Rangers boss Michael Beale on why he 'likes' Hearts and backs them over demotion 'injustice'
He isn’t just a champion of the club, their stadium, possible title prospects, manager Robbie Neilson, chairwoman Anne Budge and, heck, even the capital that is home to them. The 42-year-old remains firmly in Hearts’ corner over the “injustice” he continues to believe was perpetrated against them when the 2019-20 season was abridged after the Covid-19 global pandemic struck. The mid-March 2020 shutdown came only three weeks after the Gorgie side shook off horrendous form to spear Steven Gerrard’s side in the Scottish Cup. It led to the former Liverpool captain, who had Beale as his right hand man, initially considering his future. Soon it was Hearts who had no immediate future in the top flight after the Premiership campaign following a controversial vote. It led to league placings being determined by average points per game, resulting in Hearts remaining bottom - as they had been, by a four-point margin, when the final eight games could not then be played - and being banished to the Championship.
Beale appears to have forgiven Hearts for what occurred on what proved the last trip to Tynecastle in his first Rangers stint, but still feels the treatment of them soon afterwards was unforgivable. "That was the biggest injustice of that season, for sure,” he said. “I thought at the time, you can’t relegate a team like that. We were going into an uncertain time with Covid and we didn’t know how the game was going to be afterwards. We know we are in a country where the finances are not what they are just over the border. I thought that was particularly a tough decision at the time, it was probably not in the spirit of the game. I don’t want to take that too far but I thought it was really uncomfortable at the time watching that.”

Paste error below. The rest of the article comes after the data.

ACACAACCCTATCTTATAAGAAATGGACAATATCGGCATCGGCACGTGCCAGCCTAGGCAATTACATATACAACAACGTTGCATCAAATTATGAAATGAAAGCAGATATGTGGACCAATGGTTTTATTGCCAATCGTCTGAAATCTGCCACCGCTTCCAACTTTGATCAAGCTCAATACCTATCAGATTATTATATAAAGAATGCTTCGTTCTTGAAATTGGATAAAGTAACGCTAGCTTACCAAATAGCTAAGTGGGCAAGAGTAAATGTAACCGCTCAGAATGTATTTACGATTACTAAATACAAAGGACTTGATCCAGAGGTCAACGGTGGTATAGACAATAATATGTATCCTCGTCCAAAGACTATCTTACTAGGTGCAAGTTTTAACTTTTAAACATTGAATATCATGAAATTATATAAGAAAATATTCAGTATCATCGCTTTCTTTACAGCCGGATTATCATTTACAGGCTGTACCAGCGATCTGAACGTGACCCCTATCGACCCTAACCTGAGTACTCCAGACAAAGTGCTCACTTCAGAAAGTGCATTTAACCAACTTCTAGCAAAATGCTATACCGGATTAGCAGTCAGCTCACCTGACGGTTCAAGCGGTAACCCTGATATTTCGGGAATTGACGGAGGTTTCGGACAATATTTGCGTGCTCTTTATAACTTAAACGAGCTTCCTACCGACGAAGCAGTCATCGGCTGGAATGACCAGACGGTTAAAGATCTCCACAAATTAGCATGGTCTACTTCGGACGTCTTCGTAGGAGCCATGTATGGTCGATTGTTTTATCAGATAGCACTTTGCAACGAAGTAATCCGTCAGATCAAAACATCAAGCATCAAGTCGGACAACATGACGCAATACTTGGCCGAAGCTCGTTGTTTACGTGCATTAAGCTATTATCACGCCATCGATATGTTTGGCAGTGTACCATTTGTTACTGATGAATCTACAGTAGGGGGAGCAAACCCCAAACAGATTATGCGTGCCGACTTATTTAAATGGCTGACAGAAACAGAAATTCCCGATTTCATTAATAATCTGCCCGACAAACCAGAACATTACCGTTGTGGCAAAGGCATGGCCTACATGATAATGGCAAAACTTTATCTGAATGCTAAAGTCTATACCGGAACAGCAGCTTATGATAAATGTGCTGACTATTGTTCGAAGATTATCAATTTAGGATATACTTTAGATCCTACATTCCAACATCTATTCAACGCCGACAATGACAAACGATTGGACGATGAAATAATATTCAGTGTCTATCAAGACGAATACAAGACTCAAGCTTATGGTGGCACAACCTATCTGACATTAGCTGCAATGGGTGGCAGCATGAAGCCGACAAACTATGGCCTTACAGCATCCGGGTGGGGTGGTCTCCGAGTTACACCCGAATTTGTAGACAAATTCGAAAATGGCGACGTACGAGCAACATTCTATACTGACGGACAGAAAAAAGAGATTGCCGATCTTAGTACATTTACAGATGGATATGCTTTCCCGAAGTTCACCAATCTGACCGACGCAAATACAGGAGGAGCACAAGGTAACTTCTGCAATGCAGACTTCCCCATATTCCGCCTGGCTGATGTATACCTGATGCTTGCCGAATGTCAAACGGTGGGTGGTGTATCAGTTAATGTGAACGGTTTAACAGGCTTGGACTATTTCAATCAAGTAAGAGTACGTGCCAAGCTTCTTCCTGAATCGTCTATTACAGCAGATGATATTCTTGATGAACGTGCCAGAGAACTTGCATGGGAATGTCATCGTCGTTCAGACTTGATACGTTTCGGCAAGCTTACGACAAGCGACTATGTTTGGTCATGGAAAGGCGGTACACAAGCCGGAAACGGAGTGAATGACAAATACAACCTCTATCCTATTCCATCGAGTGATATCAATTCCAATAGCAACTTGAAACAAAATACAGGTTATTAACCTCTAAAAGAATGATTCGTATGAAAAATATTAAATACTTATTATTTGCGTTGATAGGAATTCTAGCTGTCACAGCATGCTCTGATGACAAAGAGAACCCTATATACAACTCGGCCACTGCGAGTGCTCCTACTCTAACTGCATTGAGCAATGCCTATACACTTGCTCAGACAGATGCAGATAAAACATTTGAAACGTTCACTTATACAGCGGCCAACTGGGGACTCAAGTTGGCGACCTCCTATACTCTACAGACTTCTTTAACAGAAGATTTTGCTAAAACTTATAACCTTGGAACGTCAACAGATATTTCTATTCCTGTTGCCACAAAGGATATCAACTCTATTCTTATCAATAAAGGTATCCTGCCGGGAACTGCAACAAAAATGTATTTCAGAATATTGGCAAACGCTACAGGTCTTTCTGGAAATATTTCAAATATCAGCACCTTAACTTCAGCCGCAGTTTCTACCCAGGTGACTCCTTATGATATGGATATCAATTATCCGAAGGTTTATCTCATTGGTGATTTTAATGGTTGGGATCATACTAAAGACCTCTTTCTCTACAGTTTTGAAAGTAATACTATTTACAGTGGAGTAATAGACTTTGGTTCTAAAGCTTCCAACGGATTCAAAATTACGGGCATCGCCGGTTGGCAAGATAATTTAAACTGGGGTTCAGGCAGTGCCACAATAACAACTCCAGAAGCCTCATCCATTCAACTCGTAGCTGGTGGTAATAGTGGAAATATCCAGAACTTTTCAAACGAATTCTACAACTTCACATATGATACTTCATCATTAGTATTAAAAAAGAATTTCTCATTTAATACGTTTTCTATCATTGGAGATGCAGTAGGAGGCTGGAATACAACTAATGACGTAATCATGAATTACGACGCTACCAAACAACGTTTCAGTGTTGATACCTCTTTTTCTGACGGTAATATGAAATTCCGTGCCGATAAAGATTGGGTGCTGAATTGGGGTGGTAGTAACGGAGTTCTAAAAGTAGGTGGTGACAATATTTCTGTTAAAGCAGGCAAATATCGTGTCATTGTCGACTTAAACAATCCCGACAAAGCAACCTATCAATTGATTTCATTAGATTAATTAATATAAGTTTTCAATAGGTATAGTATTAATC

Now, firmly Scotland’s third force - underpinned by some audacious signings - the Rangers manager does not see it as fanciful to believe they can pitch higher and enter the title mix. His regard for Budge over the pivotal role she played in hauling her club out of the financial abyss makes that development one he would appear to welcome. “I think it is almost taking a leap of faith in terms of a manager and style of play and maybe holding on to one or two,” he said. “Robbie has done a fantastic job and I think Anne, over the years, has had some tough times. Outside of the games we play against them, I am actually quite pleased for her as well that the club is doing well. She has given the club as much as she could. Hearts is a club that I like and I like Edinburgh as a city. It’s always a good game when you go over there as they go for us…and at the moment why wouldn’t they? It’s a nice feeling when you go into the stadium. The fans are close and that’s the kind of stadiums I like.”
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